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San Diego
Wednesday, May 22, 2024

State Requiring Clinics to Report New HIV Cases

State Requiring Clinics to Report New HIV Cases

Health Care: Switch Will Ensure Better Tracking of The Spread of the Disease


Senior Staff Writer

The California Department of Health Services is requiring doctors and clinics to report new HIV cases in an effort to better track shifts of newly infected cases and ensure adequate federal funding for prevention and treatment.

The new system, which the Legislature authorized in 2000, is raising concerns of confidentiality and security issues among health advocacy groups.

The reporting of HIV is a departure from the practice of tracking only cases of AIDS, which meant the state often didn’t learn until many years later when an HIV infection occurred.

In San Diego County, there are 11,300 residents reported to be living with AIDS, according to statistics by the county’s Health and Human Services Agency Office of Public Health Community Epidemiology Division.

More than half of reported cases, or 65 percent, are white adults; 20 percent are Hispanic; 12 percent are black; and two percent are Asian.

Michael Montgomery, chief of the office of AIDS Prevention Services at the California Department of Health Services, said recent statistics suggest a rise of AIDS cases among blacks.

He said tracking HIV cases will allow health officials to better target prevention campaigns.

The federal government will allocate funds to states based on HIV reporting as early as 2005 and no later than 2007, he said.

California will need to compete for federal dollars with other states already tracking HIV infection rates, he said.

Some states track HIV cases by name, others use a code-based system.

Coded Database

In California, HIV tracking will be done using a person’s gender, date of birth, the last four digits of a Social Security number and a four-digit alphanumeric code of the last name, Montgomery said.

Under the system, the testing lab is required to create the alphanumeric code for each positive HIV test result and then report it to the county health department and health provider, he said.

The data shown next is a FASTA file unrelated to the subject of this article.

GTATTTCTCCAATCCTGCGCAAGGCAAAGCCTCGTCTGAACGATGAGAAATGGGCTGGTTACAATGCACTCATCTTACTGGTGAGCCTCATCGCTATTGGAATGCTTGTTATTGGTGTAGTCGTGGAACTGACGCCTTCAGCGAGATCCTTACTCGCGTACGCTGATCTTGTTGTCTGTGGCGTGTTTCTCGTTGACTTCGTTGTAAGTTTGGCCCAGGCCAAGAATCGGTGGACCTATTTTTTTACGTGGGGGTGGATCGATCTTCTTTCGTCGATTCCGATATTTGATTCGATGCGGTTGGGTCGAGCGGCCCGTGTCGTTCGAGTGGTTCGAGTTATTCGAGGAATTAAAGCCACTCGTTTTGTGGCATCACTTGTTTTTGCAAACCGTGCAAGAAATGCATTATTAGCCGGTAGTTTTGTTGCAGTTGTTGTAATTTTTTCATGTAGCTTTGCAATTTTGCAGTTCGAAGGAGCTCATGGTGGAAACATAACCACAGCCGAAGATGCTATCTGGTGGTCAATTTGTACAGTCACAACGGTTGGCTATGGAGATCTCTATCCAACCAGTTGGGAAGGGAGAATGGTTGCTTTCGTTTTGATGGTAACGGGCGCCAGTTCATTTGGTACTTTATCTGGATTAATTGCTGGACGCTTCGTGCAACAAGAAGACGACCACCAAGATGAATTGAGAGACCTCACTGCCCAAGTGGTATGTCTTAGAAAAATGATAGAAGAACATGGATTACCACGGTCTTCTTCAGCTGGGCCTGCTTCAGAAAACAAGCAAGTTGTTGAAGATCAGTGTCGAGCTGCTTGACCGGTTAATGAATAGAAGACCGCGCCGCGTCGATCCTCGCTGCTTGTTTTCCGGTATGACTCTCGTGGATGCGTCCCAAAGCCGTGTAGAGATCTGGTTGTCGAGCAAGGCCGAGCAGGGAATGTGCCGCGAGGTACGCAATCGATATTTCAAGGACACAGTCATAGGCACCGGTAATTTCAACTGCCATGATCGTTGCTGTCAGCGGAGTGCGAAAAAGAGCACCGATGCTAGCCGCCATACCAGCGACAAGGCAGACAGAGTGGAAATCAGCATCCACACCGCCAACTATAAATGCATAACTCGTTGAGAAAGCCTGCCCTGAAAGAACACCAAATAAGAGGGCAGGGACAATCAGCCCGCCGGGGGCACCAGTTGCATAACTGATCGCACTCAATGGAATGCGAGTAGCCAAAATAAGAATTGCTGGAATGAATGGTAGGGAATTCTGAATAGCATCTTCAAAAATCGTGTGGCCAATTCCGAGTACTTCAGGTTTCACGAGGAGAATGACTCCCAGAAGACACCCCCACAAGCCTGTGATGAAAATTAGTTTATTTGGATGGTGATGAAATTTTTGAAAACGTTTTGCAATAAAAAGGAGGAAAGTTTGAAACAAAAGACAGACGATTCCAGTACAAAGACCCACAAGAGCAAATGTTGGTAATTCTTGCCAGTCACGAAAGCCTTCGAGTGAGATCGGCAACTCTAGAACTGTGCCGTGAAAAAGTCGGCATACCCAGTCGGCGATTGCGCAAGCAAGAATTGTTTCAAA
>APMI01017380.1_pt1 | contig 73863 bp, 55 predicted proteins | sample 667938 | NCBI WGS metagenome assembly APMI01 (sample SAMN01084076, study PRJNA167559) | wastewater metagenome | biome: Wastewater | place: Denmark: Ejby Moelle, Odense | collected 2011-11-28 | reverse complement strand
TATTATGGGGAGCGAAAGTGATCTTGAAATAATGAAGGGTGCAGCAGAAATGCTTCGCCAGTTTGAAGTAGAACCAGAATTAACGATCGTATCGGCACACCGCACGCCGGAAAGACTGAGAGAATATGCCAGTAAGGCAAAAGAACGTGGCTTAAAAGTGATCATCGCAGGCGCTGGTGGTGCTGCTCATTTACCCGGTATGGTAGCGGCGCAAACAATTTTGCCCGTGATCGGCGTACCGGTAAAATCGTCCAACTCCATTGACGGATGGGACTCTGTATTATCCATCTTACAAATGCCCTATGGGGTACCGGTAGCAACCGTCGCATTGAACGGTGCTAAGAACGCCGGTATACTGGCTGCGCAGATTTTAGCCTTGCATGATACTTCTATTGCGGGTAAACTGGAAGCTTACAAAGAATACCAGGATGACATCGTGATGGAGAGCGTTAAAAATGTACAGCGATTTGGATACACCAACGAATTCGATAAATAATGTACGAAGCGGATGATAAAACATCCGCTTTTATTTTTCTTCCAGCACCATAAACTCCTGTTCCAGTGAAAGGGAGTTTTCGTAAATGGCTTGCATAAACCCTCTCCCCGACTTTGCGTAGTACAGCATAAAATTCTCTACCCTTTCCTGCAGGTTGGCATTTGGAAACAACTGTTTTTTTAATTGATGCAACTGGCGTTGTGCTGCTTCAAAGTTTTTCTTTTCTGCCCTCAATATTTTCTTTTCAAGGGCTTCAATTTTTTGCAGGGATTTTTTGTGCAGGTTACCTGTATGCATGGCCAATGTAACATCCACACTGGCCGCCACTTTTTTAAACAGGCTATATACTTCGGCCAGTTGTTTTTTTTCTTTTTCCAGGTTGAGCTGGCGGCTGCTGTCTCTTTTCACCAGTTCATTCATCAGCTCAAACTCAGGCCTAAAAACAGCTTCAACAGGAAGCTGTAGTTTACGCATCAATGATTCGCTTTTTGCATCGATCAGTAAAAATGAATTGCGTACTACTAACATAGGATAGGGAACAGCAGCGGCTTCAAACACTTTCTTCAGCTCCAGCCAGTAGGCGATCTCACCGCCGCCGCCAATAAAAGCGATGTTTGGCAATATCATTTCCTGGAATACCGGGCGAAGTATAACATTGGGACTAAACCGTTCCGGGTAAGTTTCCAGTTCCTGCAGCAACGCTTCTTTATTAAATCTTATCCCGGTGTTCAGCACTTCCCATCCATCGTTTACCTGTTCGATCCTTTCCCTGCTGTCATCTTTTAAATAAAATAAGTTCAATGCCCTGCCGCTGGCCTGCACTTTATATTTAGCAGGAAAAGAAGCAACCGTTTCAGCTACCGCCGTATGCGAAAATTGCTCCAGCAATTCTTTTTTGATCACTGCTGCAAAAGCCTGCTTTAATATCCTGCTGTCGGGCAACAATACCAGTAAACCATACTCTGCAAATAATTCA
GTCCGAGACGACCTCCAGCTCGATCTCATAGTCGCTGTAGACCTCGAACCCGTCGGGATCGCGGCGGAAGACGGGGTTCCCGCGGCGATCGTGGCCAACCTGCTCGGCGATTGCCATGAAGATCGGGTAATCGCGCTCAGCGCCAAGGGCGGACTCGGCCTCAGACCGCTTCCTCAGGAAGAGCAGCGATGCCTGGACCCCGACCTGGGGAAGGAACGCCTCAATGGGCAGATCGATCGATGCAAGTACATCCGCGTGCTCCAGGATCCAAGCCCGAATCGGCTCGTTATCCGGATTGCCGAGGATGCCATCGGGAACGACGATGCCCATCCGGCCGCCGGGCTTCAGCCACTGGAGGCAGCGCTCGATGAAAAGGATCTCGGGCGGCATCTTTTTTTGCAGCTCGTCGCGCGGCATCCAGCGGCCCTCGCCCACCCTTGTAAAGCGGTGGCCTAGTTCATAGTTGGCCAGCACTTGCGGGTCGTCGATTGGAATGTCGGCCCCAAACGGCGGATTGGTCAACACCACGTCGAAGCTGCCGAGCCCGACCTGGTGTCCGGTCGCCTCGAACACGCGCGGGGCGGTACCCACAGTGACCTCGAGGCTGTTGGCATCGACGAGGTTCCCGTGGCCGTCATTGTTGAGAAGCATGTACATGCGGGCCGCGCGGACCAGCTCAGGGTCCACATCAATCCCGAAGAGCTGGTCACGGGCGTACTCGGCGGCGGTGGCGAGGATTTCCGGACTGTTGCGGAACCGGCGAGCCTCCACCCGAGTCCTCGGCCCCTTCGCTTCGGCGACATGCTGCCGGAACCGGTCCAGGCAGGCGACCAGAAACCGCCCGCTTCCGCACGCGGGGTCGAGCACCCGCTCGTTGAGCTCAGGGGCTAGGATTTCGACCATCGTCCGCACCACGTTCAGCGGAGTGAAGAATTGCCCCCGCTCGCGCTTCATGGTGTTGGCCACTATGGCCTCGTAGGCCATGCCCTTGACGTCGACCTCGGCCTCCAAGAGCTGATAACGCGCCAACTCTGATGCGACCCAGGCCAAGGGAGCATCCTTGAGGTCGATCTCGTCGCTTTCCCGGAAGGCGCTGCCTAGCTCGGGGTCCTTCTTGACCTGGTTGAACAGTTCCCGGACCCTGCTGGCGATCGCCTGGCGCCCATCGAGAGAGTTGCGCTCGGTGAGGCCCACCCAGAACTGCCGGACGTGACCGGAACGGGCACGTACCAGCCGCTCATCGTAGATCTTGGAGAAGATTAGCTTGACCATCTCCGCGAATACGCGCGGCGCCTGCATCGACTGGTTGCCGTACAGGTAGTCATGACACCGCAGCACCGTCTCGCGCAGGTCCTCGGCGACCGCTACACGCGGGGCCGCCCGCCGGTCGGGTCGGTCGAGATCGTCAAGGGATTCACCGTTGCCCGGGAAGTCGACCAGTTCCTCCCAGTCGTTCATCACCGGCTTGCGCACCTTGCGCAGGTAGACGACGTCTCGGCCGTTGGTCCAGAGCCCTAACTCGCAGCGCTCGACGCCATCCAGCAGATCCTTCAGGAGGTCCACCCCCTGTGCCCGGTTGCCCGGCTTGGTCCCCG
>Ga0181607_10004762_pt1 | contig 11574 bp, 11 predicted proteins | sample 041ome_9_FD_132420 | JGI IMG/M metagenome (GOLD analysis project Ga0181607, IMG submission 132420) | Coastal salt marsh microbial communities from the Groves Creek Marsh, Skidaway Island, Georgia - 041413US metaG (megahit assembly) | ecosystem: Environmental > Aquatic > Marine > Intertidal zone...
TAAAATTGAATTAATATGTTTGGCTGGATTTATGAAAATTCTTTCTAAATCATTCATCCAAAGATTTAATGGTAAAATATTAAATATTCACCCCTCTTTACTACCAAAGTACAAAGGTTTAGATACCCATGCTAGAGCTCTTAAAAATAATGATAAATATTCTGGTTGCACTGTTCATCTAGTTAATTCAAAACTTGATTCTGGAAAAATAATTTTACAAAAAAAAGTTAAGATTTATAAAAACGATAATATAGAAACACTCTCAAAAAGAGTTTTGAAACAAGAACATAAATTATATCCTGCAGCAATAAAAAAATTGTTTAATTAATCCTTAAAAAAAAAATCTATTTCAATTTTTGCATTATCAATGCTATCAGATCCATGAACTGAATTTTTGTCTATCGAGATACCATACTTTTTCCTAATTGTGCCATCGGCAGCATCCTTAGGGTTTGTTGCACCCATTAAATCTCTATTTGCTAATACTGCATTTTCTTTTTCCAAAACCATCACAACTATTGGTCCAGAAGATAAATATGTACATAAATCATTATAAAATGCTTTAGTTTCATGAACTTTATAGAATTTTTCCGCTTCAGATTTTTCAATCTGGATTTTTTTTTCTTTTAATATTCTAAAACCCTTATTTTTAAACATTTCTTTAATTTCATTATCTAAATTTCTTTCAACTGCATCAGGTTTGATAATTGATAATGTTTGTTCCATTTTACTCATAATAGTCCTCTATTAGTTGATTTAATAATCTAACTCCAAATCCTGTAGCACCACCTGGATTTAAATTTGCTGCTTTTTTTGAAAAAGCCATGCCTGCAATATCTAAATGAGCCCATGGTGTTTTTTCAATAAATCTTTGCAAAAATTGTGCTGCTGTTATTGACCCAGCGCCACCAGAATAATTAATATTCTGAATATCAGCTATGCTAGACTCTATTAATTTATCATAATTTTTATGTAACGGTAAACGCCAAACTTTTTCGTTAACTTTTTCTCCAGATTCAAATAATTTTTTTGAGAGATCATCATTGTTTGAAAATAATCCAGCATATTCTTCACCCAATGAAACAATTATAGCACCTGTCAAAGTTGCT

The health provider must add the four-digits of the person’s social security number to the form and submit it to the county.

The county then reports the result either electronically or via mail to the state department, he said.

“All of the information is stored in a secure system on a private network and in a closed system,” Montgomery said. “Only authorized people gain access to the database.”

Thus far, the AIDS registry has never had a security breach and will be the backbone for tracking new HIV cases, he added.

Mark Mischan, former chair of the San Diego-based HIV Consumer Council, which depends on federal dollars to provide services to local HIV patients, is critical of coded reporting.

“You can’t rule out mistakes,” Mischan said.

Mischan, a longtime activist for HIV-symptomatic patients, said the disease is still stigmatized and people rightfully fear discrimination from co-workers, employers, health insurers and society at large.

“In the past I have been opposed of name reporting (in favor) of anonymous testing,” he said.

Now he’s torn between name reporting, which makes patients vulnerable to discrimination and tracking HIV using codes, where infected people don’t know who has access to the database and how the information is being used.

Privacy Concerns

The new system has the potential for unlawful entry by computer hackers and raises issues of confidentiality. Both issues could deter people from getting tested, he said.

Among his other concerns are duplication of records on the same individual, and errors in record-keeping. That is discounting the standing practice in helping the state in notifying sexual partners of individuals that test positive for HIV and certain other sexually transmitted diseases, he said.

The state health department received $128 million in federal funding under the Ryan White Care Act to provide assistance for HIV and AIDS patients, Montgomery said.

According to Terry Cunningham, chief of San Diego County’s Office of AIDS Coordination, the agency received $11.5 million in federal funds and $12 million from the state in AIDS Drug Assistance Program funds to treat AIDS patients.

No one from the local agency was available to comment on the new regulation.

Mischan said he’s hopeful that by tracking new HIV cases, more government dollars will become available for HIV-symptomatic patients, which he finds should be separate from money set aside for AIDS patients.

Individuals who opt for anonymous HIV testing where they don’t provide names, are excluded from the new regulation.


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